An analysis of West German literature as it tries to come to terms with the holocaust and its impact on post-war German society.
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The Language of Silence

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An analysis of West German literature as it tries to come to terms with the holocaust and its impact on post-war German society.
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Editorial Reviews

Library Journal
Schlant, a specialist in German literature, has written a study of West German literature and its relation to the Holocaust, focusing on non-Jewish German authors writing between 1949 and 1990. She discusses the Holocaust as a total war against the Jews and the writings of the period as a literature of silence, evasion, and blindness. Bll, Grass, Koeppen, Kluge, Schlink, and Sebald are some of the authors discussed. Schlant gives novels about fathers (vaterliteratur) written between 1975 and 1981 a separate chapter, and Ortheils A Farewell to the War Veterans receives a close and sustained reading. Lenzs autobiographical novel New Times, about the fighting on the Eastern Front, is examined as a narrative, especially as regards what is left out, disfigured, or silenced. A chapter on speeches and controversy is especially good in discussing not only the written word but also the causes, development, understanding, and psychological repression of the reality of the Holocaust. An excellent study; highly recommended for German and Jewish studies collections. [Schlant is the wife of presidential hopeful Bill Bradley.Ed.]Gene Shaw, NYPL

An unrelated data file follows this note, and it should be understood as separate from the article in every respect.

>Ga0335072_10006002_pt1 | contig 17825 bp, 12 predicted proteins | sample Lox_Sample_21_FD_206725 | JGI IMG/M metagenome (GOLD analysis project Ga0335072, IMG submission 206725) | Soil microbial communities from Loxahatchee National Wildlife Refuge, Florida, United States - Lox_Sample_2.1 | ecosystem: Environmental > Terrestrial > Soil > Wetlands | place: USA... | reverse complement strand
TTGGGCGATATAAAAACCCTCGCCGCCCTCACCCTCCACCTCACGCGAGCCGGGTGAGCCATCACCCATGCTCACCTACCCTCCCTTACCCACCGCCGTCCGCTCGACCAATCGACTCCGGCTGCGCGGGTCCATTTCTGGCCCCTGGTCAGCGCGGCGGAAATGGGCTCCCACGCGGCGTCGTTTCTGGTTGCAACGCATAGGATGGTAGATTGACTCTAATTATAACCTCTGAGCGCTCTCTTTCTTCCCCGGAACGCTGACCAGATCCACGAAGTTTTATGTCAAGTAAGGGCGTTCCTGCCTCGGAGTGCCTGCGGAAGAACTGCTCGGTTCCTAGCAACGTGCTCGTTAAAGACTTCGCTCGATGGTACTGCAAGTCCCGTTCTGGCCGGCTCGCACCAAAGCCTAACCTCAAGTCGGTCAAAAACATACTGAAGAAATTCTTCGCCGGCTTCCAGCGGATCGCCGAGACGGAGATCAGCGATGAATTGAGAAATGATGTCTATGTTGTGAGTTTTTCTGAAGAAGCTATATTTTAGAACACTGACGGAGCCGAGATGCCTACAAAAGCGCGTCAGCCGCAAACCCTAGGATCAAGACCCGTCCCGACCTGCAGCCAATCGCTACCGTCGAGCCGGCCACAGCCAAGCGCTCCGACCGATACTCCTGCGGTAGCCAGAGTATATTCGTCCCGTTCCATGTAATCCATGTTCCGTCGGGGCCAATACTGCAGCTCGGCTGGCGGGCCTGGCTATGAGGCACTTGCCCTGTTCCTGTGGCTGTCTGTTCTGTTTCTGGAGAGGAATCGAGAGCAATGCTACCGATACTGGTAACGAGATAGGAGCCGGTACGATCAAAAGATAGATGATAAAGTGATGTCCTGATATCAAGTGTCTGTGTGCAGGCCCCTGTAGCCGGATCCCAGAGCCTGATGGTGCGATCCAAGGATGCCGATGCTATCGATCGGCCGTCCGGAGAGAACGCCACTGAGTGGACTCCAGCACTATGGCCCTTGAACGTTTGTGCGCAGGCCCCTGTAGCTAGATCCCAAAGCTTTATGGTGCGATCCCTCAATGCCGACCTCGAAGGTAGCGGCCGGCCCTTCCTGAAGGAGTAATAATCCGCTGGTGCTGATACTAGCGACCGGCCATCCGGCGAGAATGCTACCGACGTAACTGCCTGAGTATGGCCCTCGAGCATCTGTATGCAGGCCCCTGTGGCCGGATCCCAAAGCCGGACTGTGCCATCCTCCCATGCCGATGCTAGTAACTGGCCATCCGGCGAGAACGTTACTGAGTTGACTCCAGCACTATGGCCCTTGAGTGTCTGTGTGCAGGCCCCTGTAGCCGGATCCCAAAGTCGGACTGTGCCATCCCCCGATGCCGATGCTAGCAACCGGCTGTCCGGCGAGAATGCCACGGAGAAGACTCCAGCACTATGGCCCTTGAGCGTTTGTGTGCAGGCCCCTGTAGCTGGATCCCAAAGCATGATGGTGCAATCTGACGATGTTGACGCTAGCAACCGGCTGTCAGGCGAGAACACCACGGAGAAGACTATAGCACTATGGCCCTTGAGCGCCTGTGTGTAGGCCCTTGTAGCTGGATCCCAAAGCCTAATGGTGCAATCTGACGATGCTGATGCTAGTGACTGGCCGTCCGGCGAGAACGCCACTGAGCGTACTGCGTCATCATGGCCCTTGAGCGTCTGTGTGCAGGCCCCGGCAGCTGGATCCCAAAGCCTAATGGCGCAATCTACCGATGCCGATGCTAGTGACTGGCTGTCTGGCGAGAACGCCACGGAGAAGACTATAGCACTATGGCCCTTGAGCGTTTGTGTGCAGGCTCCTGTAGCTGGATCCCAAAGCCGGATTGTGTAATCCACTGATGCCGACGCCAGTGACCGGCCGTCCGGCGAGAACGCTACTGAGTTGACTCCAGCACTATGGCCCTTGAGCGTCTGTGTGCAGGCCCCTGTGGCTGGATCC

Analyzes strategies employed in German literature to repress or deny knowledge of the Holocaust and to face up to the crimes of the Nazi regime, and looks at motivations behind those strategies. Focus is on non-Jewish writers from the postwar period to the present. Addresses efforts, failures, conscious agendas, and unspoken assumptions of West German authors, and shows how silences enveloping the Holocaust speak the language of ambiguity, instability, and absence. Chapters are arranged chronologically. Annotation c. Book News, Inc., Portland, OR (booknew.com)
R. Z. Sheppard
Formally, the book is a study of postwar West German literature. But it has a stinging moral premise: that even the country's most liberal writers of the period commited sins of omission when dealing with the legacy of mass murder. Schlant's evidence is eye opening.
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Product Details

  • ISBN-13: 9780203010099
  • Publisher: Taylor & Francis, Inc.
  • Publication date: 2/4/1999
  • Sold by: Barnes & Noble
  • Format: eBook
  • Pages: 256
  • File size: 907 KB

Meet the Author

Ernestine Schlant is Professor of German at Montclair State University. She is author of Hermann Broch (1978) and editor of Legacies and Ambiguities: Postwar Fiction and Culture in West Germany and Japan (1986).
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Table of Contents

Introduction 1
1 The First Postwar Decade: Heinrich Boll, Wolfgang Koeppen 21
2 Documentary Literature: Alexander Kluge, Gunter Grass 51
3 Autobiographical Novels: Generational Discord 80
4 Autobiographical Novels: Hanns-Josef Ortheil 99
5 The War on the Eastern Front: Hermann Lenz 123
6 Ruptures and Displacements: Gert Hofmann 149
7 Restitution of Personal Identity? Alfred Andersch, Peter Hartling, Gert Hofmann 166
8 Speeches and Controversies 188
9 Post-Unification: Bernhard Schlink, Peter Schneider, W. G. Sebald 209
Conclusion 235
Notes 245
Selected Bibliography 262
Index 273
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